Saleh Ibrahim Al-Turaiqi
It is delightful to hear that Japanese automobile company Isuzu’s first plant in Dammam’s Second Industrial City assembled a truck carrying the logo “Made in Saudi Arabia.” This is similar to the case of the American and Japanese branded vehicles coming with the logo “Made in Australia.”
This joy turns to a degree of cheerfulness when you read the plant’s strategy, which says the company will strive to increase productive capacity and export 25,000 trucks per annum by 2017.
Now, let us forget about the legendary Ghazal-1, the first car made in the Kingdom. From the very beginning, it appeared as if it was a failed experiment because most of the countries sign agreements with international companies to open their plants in their own homeland to create more job opportunities in addition to facilitating a further boost to their economy.
In order to complete my delight, I believe the Ministry of Commerce, Ministry of Labor and Ministry of Higher Education must draft a strategy to ensure that all workers at this factory will be Saudis by 2017. Perhaps the severity of frustrations that lead to despair could then be alleviated.
I talk about frustrations in manufacturing because I lived through the experience of a Saudi citizen (engineer Yousef), a relative of my close friend the late Muhammad Sadiq Diab, in the 1990s.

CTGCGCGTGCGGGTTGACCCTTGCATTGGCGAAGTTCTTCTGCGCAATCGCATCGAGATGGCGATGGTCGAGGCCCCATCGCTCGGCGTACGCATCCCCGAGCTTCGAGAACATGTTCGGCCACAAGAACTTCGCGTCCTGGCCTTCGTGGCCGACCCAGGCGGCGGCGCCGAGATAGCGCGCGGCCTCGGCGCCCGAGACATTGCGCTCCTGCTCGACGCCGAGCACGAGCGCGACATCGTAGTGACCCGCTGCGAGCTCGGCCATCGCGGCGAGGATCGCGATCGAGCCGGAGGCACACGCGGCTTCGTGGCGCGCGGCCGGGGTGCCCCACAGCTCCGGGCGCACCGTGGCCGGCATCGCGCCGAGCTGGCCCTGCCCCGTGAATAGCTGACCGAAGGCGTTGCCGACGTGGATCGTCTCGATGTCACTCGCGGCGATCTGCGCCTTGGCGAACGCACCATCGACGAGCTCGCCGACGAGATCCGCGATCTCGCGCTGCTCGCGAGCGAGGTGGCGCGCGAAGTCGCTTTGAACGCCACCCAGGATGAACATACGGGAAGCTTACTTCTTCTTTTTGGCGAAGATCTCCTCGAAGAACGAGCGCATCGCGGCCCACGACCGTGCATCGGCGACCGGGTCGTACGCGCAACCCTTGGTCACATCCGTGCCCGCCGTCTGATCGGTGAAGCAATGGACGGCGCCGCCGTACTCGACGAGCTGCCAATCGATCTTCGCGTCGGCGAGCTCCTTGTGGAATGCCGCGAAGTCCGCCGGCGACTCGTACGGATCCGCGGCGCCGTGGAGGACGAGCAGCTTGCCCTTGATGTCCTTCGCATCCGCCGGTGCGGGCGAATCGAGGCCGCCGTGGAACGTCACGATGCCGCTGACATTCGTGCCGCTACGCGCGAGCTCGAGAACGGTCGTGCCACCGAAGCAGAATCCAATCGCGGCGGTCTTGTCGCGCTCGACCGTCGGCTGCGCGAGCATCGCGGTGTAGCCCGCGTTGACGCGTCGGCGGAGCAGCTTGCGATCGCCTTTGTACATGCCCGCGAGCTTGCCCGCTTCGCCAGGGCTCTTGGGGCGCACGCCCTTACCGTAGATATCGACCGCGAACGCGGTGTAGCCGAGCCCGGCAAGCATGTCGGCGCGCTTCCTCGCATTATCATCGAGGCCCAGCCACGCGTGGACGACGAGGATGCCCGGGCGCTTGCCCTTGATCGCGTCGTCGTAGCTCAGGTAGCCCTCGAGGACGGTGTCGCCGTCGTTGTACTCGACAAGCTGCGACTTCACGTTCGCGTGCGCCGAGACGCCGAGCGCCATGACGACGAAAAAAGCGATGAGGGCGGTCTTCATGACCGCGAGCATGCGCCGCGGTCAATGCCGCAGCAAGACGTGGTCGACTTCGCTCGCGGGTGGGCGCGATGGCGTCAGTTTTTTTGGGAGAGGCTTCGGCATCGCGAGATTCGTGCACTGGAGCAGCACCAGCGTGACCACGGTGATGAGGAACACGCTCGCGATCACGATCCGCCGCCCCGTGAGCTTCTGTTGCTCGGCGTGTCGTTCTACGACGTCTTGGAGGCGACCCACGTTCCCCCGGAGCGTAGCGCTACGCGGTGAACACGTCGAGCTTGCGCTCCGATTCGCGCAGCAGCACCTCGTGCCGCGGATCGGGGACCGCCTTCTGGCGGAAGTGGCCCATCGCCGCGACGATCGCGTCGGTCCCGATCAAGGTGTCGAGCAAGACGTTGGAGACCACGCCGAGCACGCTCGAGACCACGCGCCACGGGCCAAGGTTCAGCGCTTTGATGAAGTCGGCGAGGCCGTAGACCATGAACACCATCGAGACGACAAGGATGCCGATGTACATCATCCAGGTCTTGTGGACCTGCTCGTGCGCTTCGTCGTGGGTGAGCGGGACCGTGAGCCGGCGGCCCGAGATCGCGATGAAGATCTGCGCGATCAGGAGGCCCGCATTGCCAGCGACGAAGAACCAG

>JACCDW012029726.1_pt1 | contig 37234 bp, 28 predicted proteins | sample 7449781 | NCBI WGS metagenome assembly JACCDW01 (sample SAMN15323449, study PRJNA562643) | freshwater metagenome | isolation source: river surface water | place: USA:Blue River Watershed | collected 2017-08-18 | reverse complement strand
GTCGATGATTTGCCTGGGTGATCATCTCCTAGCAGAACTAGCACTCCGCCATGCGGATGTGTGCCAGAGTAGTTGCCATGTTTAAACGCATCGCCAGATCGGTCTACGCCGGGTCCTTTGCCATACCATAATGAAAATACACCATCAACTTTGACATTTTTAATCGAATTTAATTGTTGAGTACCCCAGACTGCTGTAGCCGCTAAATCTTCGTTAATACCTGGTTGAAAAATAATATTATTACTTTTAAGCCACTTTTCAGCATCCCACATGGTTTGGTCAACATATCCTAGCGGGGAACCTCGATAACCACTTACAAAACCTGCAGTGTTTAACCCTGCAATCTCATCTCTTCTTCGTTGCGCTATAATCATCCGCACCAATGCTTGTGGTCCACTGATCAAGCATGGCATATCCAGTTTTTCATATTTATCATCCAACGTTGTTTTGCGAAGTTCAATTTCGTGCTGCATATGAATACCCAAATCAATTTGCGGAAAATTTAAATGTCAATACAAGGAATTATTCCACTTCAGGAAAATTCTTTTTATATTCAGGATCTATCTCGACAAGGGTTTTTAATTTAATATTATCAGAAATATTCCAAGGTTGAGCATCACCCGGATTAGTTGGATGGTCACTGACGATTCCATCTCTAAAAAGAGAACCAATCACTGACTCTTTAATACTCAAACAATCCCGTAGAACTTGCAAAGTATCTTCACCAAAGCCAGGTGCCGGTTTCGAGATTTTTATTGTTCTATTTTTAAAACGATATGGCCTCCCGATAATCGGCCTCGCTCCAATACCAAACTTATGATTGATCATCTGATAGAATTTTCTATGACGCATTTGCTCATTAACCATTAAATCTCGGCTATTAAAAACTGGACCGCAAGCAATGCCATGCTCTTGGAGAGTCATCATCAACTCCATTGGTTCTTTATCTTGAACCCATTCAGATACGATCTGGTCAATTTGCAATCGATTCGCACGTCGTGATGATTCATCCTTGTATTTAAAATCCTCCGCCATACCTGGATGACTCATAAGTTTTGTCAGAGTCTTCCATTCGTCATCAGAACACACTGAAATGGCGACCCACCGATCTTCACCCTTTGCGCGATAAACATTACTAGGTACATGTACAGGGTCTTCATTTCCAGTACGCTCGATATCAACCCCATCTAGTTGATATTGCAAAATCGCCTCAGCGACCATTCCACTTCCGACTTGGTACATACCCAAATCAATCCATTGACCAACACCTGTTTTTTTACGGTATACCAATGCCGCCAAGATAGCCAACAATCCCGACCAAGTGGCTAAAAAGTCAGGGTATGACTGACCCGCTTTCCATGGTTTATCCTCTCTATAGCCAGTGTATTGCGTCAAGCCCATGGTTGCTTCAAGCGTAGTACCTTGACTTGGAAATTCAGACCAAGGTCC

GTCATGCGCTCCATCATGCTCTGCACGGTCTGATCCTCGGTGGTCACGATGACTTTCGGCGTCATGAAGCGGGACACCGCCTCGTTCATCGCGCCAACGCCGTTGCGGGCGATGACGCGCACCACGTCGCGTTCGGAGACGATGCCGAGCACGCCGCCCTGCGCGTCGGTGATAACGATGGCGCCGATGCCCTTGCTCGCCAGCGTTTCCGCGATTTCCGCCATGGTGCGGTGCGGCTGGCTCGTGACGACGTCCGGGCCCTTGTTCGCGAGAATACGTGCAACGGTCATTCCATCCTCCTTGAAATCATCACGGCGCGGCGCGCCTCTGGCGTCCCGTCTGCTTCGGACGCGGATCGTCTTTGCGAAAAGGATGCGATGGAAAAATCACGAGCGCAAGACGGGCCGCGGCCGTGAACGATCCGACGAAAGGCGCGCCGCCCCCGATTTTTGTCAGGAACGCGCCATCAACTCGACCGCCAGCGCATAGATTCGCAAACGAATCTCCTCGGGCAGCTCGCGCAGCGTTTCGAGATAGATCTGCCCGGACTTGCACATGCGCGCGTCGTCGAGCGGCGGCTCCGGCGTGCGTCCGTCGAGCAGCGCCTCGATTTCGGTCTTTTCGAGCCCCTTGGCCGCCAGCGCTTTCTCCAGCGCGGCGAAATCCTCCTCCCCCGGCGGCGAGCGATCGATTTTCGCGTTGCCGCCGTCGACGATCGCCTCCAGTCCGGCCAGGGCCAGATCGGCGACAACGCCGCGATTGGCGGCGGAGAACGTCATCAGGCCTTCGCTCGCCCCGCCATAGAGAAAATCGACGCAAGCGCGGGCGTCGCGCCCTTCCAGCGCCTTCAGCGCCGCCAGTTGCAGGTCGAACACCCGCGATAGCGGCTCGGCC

Yousef mooted the idea of establishing automobile plants 20 years ago when he came back from America where he worked as manager of plant manufacturing computer RAM. If I remember correctly, he had a basic salary of $30,000. He believed, through studies carried out, that it was the best time for Saudi Arabia to manufacture at least what it needed to meet the local demand for vehicles before turning to exports.
Yousef met with a number of businessmen and agents of computer companies to brief them on the study.
He tried to convince them of the idea that if they establish manufacturing units, it would help them earn profits much higher than the 20 percent that they used to receive from foreign automobile companies while these companies take the rest. Apart from creating job opportunities, such projects would prompt others to follow suit and this will lead to springing up of more factories at least to serve customers in the Middle East region, he explained.
However, Yousef did not find anyone listening to him. Frustrated due to the apathy, he returned to America.
Strangely, what some businessmen offered him was a job with a salary not exceeding SR7,000. I do not know what has happened to Yousef since then.
Today, the idea was born again. Will we hear soon about new factories that kill frustrations?
Most importantly, are the concerned institutions able to develop a two-pronged strategy at the same time by establishing an automobile plant with Saudi employees to manufacture vehicles with the logo of “Made in Saudi Arabia by Saudis” to make our tomorrow the most beautiful?